Iraqi Literature in Translation: A Brief Introduction

More on contemporary Iraqi art here:

An oft-repeated saying holds that “Egypt writes, Lebanon publishes, and Iraq reads.”

Unfortunately, while Egyptians still write and the Lebanese still publish, Iraqi literacy rates have plummeted in the last two decades, on the heels of a blockade and two Anglo-led wars. While once a shining light of regional literacy (around 9o percent), literacy rates are now down to 74 percent of the adult population.

Yesterday, the Iraq War Logs dominated the world news, but this news—about how life is affected by the current invasion—has been coming out all the while. It’s not been easy to get to school (after all, you might be blown away by a British rifleman)—or to a bookstore. And if you can get to a library, it’s unclear what you’ll find.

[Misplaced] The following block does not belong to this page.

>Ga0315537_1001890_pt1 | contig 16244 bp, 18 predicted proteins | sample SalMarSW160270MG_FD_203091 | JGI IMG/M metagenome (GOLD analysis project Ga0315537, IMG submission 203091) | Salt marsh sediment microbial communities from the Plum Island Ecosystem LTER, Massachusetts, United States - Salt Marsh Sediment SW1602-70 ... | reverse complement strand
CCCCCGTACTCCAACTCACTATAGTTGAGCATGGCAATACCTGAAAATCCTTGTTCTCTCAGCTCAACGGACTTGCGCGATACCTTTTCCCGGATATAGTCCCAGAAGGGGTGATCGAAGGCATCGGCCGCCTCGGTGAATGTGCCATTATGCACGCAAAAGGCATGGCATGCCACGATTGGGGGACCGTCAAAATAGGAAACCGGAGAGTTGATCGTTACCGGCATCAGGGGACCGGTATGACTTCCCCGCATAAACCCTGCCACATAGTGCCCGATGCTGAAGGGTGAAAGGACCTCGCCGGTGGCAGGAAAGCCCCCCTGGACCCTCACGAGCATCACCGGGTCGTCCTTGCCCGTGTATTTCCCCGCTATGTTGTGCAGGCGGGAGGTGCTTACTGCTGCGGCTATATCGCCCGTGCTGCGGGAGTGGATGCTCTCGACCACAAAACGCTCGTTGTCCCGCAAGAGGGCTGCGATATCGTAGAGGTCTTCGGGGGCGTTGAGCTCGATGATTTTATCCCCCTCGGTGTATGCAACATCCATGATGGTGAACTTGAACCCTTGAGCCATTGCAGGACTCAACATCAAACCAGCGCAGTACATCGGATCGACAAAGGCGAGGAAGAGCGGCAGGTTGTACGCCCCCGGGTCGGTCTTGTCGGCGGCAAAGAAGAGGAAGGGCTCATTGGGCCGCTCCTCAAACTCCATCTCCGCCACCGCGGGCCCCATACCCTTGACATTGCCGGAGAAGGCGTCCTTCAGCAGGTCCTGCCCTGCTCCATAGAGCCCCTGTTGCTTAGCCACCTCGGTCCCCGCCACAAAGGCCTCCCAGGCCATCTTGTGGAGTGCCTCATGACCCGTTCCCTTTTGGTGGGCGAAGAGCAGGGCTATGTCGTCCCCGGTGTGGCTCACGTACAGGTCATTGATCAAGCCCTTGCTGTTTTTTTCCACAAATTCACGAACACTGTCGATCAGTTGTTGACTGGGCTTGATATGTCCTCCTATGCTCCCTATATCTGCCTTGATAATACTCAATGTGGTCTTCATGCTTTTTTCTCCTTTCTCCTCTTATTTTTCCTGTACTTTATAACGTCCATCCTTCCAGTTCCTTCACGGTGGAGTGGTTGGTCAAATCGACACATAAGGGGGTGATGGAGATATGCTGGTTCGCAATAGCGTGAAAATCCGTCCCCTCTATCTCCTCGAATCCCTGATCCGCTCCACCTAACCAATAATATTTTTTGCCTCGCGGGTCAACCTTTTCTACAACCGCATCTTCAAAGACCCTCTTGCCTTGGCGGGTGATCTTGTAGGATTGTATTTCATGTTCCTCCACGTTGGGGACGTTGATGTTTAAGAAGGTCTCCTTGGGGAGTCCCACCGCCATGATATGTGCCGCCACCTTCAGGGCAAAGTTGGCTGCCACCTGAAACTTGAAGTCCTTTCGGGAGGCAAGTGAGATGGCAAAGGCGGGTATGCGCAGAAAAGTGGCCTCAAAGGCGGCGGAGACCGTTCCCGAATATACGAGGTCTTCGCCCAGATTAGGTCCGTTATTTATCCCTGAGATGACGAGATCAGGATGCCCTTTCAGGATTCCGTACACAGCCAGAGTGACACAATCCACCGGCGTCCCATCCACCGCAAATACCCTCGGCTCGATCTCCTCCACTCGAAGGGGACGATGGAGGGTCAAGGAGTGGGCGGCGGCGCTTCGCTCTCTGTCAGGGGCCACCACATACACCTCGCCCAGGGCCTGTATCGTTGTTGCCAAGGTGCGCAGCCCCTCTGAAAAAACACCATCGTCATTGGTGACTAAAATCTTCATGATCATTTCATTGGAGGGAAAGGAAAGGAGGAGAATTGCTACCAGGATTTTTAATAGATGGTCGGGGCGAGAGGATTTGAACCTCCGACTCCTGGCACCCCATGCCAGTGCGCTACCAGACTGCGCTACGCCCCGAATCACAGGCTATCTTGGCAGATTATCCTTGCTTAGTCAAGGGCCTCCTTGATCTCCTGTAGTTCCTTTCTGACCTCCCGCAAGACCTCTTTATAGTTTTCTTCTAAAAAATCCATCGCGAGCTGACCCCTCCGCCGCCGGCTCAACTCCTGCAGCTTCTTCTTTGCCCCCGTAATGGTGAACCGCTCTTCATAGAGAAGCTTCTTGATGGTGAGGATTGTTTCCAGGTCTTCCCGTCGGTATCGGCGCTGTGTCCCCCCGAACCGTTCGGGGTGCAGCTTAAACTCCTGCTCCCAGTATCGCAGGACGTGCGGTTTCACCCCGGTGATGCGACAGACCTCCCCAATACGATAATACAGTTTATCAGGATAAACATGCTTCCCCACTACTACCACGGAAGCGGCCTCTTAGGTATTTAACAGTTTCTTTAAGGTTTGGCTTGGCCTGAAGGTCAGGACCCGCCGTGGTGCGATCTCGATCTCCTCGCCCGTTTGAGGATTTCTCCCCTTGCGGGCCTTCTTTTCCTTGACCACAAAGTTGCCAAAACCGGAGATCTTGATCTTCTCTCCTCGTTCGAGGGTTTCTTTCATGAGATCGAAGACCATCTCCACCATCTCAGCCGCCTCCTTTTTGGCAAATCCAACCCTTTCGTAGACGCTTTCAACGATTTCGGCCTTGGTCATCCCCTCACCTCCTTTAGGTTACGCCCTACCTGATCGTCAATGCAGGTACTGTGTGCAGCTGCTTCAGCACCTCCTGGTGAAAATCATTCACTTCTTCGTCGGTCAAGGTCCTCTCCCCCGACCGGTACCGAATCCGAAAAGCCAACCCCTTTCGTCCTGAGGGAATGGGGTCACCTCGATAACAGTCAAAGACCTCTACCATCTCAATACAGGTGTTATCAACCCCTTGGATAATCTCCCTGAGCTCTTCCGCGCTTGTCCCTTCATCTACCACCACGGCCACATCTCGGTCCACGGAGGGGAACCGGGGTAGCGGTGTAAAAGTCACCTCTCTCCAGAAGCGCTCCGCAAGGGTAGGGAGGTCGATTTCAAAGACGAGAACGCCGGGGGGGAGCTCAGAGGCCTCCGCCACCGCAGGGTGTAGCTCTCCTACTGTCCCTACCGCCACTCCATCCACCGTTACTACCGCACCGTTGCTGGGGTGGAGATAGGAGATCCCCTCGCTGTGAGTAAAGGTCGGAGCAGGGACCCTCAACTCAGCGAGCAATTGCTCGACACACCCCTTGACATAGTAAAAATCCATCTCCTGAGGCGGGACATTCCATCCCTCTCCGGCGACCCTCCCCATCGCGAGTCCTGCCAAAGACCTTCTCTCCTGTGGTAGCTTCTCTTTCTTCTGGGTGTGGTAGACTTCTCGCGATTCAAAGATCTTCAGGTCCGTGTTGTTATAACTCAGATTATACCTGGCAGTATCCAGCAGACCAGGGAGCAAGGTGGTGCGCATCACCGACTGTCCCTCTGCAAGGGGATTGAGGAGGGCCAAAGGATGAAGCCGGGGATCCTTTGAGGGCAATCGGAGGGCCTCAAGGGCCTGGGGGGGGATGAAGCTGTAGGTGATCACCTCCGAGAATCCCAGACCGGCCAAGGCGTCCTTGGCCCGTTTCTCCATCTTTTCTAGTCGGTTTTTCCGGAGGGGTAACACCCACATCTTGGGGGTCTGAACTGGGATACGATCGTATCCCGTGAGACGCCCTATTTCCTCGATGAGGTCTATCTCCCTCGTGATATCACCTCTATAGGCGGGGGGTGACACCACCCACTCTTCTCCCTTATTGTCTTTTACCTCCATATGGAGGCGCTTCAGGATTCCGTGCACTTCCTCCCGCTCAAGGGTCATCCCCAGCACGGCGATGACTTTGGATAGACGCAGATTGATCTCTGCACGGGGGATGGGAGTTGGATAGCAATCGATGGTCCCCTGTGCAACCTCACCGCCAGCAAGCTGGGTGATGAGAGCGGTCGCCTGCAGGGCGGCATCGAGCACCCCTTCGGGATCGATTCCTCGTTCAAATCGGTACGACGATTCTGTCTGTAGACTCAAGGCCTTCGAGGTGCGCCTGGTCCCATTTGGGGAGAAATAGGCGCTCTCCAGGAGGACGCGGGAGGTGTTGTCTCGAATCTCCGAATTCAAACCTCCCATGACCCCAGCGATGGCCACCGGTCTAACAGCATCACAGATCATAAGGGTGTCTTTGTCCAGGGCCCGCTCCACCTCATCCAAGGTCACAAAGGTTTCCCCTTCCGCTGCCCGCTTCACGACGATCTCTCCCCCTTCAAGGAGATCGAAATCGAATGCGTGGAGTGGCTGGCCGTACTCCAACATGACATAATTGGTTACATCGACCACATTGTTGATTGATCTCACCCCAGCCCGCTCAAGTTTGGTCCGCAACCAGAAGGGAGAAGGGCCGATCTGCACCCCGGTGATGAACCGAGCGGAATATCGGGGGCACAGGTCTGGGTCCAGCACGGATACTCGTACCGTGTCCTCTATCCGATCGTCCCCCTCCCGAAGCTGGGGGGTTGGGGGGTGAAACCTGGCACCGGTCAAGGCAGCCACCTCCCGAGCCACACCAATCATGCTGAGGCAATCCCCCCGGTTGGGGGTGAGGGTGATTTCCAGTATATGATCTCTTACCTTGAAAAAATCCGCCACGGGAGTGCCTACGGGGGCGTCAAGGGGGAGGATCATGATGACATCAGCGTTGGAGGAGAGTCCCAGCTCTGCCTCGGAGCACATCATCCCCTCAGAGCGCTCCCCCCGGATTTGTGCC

Yet Iraqi literature continues, somehow, to blossom. There are older writers Fadhil al-Azzawi and Muhammad Khudayyir still at work (although the former in Germany), and much younger ones, too: Thirtysomething Iraqi Hassan Blassim has been called “perhaps the best writer of Arabic fiction alive.”

My list is anything but comprehensive. (For instance, several authors who made the Arab Writers Union’s “Top 105” list are not here because they haven’t been translated.) If you’re looking for more seasoned authors, check the list. If you’re looking for more young authors, visit Blasim’s “Iraq Story” website. I also recommend the anthology Contemporary Iraqi Fiction: An Anthology (edited by Shakir Mustafa) and Banipal 37: Iraqi Authors, for writers who are sometimes a bit off the beaten path.

What follows are just few a Iraqi writers who can be found in translation:

Jabra Ibrahim Jabra  (1919 – 1994) All right, he’s a Palestinian author, but he spent half his life (post-Nakba) in Iraq. A poet, a novelist, a translator, a literary critic, a music lover and more, Jabra was mourned both at the time of his death as well as after the bombing of his Baghdad home. Books by Jabra you should seek out: The First Well: A Bethlehem Boyhood, translated by Issa Boullata; In Search of Walid Masoud, translated by Adnan Haydar & Roger Allen; Princesses’ Street: Baghdad Memories, translated by Issa Boullata.